The Italian tax administration, in its Circular n. 34 of October 20, 2022, provided some new guidance on the international tax reporting obligations for assets held in foreign trusts. Domestic trusts report foreign assets held under the name of the trust on their own income tax return. In the case of foreign trusts, the reporting duty falls upon the beneficial owner of the trust. The term “beneficial owner” is defined in the anti-money laundering statute and includes the trust’s settlor, trustee, and beneficiaries. Still, it must be adapted when used in the income tax reporting context, considering the underlying purpose of the international reporting rules, which is that of disclosing the beneficiary of the income deriving from the assets of the trust that might be subject to income tax in Italy.
Therefore, by way of background, Circular 34 clarifies that the beneficial owner liable for the reporting must be identified by considering the following:
- the provisions contained in article 1, paragraph 2, letter pp), in article 20, and in art. 22, paragraph 5, of Legislative Decree no. 231 of 2007 (anti-money laundering legislation);
- the provisions adopted internationally within the Common Reporting Standard, according to which the information relating to the beneficiaries is subject to communication in all the periods in which the trust exists, regardless of whether it is a mandatory beneficiary or a discretionary beneficiary (for the former, the value of the proceeds received in the tax period and the total value of the account held by the trust are reported, while for the latter only the first data is disclosed);
- the clarifications already provided in circular no. 38/E of 2013, according to which only those with the right to claim the assignment of income or assets from the trustee are considered beneficial owners of a trust and, therefore, required to fulfill the tax reporting obligations.
Then, Circular 34 draws a distinction between mandatory beneficiaries and discretionary beneficiaries.
Circular no. 38/E of 2013 limited the reporting obligation to mandatory beneficiaries, defined as those individuals who hold the right to claim the distribution of the trust’s income from the trustee. Under Circular 34, mandatory beneficiaries report “the value of the investments held abroad by the entity and of the foreign assets of a financial nature in its name, as well as the percentage of interest in the entity itself”.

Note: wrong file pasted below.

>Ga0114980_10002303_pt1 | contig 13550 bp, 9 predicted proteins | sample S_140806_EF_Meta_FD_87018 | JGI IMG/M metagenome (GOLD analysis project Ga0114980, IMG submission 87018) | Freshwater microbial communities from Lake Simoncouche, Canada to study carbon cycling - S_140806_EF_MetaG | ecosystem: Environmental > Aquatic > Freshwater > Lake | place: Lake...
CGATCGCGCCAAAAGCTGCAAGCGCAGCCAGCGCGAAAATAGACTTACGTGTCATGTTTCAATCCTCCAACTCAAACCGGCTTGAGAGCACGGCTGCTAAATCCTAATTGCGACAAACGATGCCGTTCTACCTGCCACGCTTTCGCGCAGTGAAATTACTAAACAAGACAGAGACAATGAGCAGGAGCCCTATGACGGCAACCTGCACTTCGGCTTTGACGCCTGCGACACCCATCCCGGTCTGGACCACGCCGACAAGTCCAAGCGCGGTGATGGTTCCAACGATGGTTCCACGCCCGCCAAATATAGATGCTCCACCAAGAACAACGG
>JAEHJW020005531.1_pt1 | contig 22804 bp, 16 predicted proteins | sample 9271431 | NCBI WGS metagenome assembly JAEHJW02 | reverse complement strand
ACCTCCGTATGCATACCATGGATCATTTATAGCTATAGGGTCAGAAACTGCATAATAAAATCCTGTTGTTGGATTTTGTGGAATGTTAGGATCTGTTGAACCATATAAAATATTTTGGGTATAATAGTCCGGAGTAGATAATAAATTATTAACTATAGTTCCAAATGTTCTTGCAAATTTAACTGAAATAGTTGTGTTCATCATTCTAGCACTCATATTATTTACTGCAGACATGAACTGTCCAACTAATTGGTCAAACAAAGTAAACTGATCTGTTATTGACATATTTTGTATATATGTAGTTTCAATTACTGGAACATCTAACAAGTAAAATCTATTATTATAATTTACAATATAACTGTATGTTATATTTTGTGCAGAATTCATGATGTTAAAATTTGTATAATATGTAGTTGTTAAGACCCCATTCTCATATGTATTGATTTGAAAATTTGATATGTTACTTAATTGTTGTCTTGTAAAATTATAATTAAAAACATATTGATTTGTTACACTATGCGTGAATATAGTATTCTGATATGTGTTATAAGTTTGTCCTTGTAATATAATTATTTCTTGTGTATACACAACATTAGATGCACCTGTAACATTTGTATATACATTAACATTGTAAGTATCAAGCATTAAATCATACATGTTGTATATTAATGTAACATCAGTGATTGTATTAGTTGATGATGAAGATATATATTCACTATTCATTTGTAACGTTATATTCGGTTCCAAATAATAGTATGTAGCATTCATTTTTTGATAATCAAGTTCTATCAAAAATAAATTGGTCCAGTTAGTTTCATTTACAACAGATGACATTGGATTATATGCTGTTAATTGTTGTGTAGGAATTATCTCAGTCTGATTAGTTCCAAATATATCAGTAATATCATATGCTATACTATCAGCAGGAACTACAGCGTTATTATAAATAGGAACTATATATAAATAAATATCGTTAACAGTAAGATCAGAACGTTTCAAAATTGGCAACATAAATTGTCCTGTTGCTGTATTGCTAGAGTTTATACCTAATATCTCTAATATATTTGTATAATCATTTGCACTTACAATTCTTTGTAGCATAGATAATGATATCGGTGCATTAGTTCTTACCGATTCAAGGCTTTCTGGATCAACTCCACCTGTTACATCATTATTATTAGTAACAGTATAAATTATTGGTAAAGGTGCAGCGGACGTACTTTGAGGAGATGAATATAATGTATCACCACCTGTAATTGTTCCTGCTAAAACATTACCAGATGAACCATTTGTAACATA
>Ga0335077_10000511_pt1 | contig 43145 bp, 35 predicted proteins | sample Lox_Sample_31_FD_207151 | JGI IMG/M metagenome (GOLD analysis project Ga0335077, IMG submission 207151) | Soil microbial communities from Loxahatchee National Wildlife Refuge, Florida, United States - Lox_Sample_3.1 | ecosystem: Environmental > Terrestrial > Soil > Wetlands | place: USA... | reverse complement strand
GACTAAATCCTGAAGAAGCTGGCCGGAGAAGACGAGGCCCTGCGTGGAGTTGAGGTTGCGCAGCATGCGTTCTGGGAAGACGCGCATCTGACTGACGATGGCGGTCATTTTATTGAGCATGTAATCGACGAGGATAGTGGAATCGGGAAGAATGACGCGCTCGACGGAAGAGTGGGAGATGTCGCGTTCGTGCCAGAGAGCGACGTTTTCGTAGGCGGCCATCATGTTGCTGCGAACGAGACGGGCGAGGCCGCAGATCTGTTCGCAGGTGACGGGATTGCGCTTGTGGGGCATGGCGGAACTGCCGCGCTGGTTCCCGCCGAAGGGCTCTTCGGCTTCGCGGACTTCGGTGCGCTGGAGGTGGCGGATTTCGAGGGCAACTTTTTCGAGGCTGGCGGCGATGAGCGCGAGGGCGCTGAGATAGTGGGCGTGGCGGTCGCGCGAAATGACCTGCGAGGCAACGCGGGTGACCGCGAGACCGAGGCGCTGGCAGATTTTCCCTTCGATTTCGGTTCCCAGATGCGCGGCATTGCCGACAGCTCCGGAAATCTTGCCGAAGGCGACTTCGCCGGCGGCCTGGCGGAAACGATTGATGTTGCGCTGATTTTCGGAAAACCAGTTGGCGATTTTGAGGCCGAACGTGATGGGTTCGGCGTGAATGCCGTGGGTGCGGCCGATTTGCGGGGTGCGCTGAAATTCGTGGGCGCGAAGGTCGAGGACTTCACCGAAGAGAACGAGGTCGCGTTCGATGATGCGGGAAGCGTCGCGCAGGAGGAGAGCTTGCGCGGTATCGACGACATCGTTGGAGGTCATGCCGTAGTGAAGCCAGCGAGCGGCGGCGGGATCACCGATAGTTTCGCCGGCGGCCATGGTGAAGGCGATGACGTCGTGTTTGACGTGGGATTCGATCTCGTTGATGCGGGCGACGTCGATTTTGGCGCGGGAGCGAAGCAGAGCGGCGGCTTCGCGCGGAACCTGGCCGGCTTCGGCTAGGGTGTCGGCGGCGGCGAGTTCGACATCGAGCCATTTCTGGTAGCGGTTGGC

With respect to discretionary beneficiaries, Circular 34 clarifies that “The beneficiaries of discretionary trusts, on the basis of the information available, such as, for example, the case in which the trustee communicates his decision to assign him the income and/or capital of the trust fund, are required to indicate in the RW part [of the return] the value of the related credit owed by the trustee, together with the investments and financial assets held abroad.” Therefore, the information required to be reported is two folds: the value of the discretionary distributions made to the beneficiary during the year (which is reported as a credit or receivable from the trustee) and the beneficiary’s interest in the investments and assets owned by the trust. Reporting the second piece of information, however, is problematic, considering that a discretionary beneficiary does not hax any right to any fixed percentage of the income or principal of the trust. The reference to the rules on the automatic exchange of information under the Common Reporting Standards, which for discretionary beneficiaries requires solely the information about the proceeds received during the tax year, and to Circular n. 38/E of 2013 limiting the tax reporting to mandatory beneficiaries supports an approach under which discretionary beneficiaries of a trust only report the distributions received from the trust during the year.
Finally, Circular 34 deals with the case of secondary beneficiaries or “subsequent interest holders” with respect to whom it clarifies the following: “With reference to ‘subsequent interest holders’, i.e., those who would become beneficiaries only when the first beneficiaries cease to exist, taking over from the latter, it is believed that they cannot be classified as ‘beneficial owners’ for the purposes of tax monitoring, provided that there are no statutory provisions or other clauses in the instruments of the trust such that they may be recipients of income or patrimonial attributions despite the presence of ‘antecedent interest holders’. With respect to these persons, any attribution arranged in their favor at the trustee’s discretion takes on relevance in the above terms”. Therefore, secondary beneficiaries only report the value of discretionary distributions that were made to them during the year as allowed under the governing law or instrument of the trust.